Markus said he’s comfortable eliminating the auditor position because he thinks there are other ways to evaluate the city’s performance. He also noted that residents shouldn’t be confused that eliminating the position would eliminate the city’s annual financial audit. Eglinski is a performance auditor, not a financial auditor or certified public accountant. The city contracts with a financial auditing firm to conduct its annual audit.
Markus, who has been Lawrence's city manager since March 2016, said he's committed to finding such problems and correcting them. He notes that the city's finance director uncovered the current billing issues, and the city immediately made public the concern.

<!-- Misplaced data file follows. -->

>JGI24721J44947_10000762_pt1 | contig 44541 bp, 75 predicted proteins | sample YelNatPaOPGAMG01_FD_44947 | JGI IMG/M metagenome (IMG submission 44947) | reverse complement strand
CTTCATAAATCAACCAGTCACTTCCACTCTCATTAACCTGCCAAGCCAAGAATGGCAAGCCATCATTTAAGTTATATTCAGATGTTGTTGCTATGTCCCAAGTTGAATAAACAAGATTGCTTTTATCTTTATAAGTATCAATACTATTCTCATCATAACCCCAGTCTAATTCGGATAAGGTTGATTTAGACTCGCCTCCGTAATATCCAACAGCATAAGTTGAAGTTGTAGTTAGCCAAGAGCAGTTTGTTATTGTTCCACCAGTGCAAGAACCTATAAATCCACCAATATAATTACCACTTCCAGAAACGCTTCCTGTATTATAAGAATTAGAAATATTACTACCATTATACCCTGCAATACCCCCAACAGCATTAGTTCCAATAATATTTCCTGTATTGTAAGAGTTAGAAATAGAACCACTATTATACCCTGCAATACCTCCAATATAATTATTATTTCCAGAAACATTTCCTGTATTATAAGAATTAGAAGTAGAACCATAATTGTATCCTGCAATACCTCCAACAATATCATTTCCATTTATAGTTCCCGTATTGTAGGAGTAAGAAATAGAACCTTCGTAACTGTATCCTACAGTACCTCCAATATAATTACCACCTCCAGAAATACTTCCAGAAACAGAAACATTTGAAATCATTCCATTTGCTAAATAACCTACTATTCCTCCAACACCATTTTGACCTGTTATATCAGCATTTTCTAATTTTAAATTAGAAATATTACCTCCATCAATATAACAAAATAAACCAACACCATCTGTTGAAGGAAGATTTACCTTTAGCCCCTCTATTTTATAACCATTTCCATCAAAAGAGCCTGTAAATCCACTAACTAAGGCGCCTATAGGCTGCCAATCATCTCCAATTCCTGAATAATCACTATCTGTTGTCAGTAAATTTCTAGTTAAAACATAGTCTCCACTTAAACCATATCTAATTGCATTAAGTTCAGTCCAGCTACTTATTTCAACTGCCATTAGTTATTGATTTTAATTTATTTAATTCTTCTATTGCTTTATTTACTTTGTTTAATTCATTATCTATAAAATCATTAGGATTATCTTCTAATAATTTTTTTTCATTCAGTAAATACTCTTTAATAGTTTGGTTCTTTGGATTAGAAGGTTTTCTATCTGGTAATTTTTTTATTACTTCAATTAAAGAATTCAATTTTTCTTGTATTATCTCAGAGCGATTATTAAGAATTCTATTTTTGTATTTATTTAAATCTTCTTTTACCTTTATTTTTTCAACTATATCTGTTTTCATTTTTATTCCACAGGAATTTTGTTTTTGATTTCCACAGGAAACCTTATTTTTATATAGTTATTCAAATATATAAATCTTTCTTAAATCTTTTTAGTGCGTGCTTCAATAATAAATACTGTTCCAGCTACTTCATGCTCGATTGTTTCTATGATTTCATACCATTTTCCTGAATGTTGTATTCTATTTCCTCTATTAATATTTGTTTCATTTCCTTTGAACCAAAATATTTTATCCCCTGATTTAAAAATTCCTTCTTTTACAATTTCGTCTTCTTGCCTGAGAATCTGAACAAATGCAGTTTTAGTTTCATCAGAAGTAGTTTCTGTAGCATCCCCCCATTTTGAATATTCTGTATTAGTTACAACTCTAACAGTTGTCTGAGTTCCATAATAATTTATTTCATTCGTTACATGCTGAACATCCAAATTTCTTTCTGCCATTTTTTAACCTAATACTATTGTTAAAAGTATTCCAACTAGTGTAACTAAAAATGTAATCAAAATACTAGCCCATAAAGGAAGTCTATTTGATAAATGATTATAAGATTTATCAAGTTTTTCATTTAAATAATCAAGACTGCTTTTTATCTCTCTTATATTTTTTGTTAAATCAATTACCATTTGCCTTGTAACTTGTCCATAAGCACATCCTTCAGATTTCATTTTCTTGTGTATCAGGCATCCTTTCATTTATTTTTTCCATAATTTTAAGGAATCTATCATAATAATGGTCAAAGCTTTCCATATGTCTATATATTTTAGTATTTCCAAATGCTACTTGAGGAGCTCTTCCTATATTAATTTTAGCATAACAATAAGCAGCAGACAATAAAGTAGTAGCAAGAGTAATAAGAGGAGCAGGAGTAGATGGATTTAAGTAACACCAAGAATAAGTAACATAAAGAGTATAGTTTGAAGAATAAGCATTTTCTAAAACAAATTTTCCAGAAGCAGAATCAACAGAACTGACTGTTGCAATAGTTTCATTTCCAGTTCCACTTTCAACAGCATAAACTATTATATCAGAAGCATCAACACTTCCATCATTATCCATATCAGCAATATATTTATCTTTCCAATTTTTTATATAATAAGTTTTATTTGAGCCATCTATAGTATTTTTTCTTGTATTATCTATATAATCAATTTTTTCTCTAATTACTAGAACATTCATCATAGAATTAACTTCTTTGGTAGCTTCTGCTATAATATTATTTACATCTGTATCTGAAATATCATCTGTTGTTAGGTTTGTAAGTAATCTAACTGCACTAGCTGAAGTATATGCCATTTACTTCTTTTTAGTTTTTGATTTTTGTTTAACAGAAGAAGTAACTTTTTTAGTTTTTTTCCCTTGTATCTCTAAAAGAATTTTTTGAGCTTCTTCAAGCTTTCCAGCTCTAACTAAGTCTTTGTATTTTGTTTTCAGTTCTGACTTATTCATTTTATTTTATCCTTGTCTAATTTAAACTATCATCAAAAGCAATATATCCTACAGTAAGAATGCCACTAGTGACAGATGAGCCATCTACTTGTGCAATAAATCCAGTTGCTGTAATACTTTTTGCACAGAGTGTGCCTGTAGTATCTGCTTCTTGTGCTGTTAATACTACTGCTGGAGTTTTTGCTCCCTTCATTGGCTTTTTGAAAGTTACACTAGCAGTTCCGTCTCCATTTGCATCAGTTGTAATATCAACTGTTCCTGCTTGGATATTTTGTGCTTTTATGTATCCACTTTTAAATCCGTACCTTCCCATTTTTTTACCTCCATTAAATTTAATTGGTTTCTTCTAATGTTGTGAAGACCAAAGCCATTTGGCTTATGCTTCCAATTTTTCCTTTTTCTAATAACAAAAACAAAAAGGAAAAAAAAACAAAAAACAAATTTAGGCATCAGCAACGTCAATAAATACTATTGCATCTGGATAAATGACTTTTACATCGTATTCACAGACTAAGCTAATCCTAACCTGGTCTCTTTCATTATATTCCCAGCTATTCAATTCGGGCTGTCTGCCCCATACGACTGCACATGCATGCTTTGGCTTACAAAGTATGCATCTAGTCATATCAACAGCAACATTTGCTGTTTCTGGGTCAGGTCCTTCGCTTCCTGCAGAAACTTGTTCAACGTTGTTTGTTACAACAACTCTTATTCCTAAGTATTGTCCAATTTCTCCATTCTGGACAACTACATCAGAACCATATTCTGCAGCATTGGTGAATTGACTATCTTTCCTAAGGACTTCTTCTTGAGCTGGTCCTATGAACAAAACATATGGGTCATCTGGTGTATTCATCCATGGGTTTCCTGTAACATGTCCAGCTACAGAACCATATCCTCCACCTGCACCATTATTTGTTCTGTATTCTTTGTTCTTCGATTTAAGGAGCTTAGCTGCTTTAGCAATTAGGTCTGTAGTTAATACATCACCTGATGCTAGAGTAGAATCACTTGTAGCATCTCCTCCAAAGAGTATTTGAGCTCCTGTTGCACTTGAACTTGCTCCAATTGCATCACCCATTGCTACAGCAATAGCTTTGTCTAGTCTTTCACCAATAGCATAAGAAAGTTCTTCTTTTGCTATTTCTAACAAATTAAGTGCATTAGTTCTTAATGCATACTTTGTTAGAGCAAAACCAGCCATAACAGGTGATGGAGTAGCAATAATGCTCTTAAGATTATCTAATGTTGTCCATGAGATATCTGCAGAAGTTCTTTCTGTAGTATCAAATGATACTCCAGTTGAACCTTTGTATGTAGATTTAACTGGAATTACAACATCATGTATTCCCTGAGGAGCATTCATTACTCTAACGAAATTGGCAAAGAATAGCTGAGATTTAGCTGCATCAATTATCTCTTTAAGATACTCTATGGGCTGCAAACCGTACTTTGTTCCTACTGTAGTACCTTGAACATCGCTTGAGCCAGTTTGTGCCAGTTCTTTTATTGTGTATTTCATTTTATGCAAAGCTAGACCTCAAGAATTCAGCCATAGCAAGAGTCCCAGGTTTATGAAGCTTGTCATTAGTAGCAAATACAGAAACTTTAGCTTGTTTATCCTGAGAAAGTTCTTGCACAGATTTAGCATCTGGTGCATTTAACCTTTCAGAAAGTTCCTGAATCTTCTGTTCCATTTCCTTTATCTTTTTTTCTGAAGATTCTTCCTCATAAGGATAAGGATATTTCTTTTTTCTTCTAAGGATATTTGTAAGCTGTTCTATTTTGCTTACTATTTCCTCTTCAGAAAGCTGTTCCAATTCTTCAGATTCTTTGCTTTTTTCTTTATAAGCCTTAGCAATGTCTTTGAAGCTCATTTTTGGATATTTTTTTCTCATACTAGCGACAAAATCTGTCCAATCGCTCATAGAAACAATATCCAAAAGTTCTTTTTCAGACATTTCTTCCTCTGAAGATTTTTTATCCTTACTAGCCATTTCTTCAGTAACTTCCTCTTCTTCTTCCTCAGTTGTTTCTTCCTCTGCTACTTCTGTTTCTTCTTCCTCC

Unlike other city employees, Eglinski does not report to the city manager, but rather reports directly to the City Commission, which gives the position a unique amount of independence in City Hall.
Eglinski contends that his audits can and have been used to make systemwide improvements. But he said the auditor position could be improved if the city commission would create an “audit committee.” That would be a group that involves up to two city commissioners and several community members who have some expertise in either finance, public administration or other such subject.
“That group would help with audit topic selection and follow-up,” he said. “They would have more time to spend looking in detail at the audit recommendations.”